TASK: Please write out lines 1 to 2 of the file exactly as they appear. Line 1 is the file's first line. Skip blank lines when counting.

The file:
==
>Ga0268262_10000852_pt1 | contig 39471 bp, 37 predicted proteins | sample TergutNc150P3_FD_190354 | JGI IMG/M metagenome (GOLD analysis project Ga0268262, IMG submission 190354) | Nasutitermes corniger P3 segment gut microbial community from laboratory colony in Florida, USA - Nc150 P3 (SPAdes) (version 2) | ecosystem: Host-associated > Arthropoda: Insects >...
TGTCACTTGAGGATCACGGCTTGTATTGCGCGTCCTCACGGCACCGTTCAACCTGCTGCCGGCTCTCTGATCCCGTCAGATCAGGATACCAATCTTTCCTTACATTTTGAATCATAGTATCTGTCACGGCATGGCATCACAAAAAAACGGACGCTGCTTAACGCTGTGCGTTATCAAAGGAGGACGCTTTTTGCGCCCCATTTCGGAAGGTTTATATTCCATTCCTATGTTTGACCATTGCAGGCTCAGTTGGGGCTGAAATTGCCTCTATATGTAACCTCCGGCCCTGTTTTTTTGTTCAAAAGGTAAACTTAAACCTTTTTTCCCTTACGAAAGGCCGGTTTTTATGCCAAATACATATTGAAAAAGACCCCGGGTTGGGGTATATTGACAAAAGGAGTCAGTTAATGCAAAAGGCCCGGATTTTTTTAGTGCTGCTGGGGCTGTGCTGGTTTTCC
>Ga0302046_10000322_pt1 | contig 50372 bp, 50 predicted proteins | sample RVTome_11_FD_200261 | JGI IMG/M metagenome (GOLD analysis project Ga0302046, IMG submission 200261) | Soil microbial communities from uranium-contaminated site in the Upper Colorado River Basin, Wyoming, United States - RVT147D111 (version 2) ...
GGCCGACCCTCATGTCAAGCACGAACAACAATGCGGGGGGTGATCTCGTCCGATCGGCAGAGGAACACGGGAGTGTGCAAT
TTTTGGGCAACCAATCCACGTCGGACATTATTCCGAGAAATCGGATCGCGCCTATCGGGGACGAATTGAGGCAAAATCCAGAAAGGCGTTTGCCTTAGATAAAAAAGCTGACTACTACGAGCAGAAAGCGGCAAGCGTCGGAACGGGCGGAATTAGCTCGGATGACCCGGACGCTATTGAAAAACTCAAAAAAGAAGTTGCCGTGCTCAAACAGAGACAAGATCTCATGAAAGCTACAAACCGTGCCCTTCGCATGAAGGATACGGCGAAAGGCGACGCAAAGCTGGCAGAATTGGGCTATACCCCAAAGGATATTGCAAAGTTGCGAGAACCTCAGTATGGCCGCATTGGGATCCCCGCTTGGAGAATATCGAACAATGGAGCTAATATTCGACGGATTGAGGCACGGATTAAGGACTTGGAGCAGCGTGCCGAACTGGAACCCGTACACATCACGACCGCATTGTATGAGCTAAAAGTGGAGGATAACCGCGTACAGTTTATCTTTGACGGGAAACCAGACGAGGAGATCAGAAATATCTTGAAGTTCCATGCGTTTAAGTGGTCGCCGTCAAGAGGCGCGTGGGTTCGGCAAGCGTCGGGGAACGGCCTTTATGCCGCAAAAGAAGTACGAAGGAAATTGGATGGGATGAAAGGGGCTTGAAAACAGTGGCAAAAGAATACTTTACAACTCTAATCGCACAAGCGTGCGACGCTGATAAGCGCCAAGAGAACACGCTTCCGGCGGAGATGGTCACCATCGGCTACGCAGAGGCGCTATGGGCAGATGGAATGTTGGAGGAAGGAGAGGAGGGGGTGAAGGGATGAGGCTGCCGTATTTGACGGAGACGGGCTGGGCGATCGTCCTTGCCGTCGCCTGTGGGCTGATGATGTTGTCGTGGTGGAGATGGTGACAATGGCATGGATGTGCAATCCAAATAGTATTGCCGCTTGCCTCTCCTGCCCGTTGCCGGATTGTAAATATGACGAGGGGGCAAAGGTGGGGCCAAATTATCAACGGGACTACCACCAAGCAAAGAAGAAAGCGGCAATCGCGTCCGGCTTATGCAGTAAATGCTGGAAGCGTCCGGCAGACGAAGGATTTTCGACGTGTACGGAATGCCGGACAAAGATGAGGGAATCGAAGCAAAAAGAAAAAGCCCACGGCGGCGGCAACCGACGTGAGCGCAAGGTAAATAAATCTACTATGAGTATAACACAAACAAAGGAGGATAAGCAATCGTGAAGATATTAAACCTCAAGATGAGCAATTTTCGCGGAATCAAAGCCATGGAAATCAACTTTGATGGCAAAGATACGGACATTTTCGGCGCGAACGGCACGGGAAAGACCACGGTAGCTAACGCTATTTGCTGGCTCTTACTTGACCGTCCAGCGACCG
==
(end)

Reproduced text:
>Ga0268262_10000852_pt1 | contig 39471 bp, 37 predicted proteins | sample TergutNc150P3_FD_190354 | JGI IMG/M metagenome (GOLD analysis project Ga0268262, IMG submission 190354) | Nasutitermes corniger P3 segment gut microbial community from laboratory colony in Florida, USA - Nc150 P3 (SPAdes) (version 2) | ecosystem: Host-associated > Arthropoda: Insects >...
TGTCACTTGAGGATCACGGCTTGTATTGCGCGTCCTCACGGCACCGTTCAACCTGCTGCCGGCTCTCTGATCCCGTCAGATCAGGATACCAATCTTTCCTTACATTTTGAATCATAGTATCTGTCACGGCATGGCATCACAAAAAAACGGACGCTGCTTAACGCTGTGCGTTATCAAAGGAGGACGCTTTTTGCGCCCCATTTCGGAAGGTTTATATTCCATTCCTATGTTTGACCATTGCAGGCTCAGTTGGGGCTGAAATTGCCTCTATATGTAACCTCCGGCCCTGTTTTTTTGTTCAAAAGGTAAACTTAAACCTTTTTTCCCTTACGAAAGGCCGGTTTTTATGCCAAATACATATTGAAAAAGACCCCGGGTTGGGGTATATTGACAAAAGGAGTCAGTTAATGCAAAAGGCCCGGATTTTTTTAGTGCTGCTGGGGCTGTGCTGGTTTTCC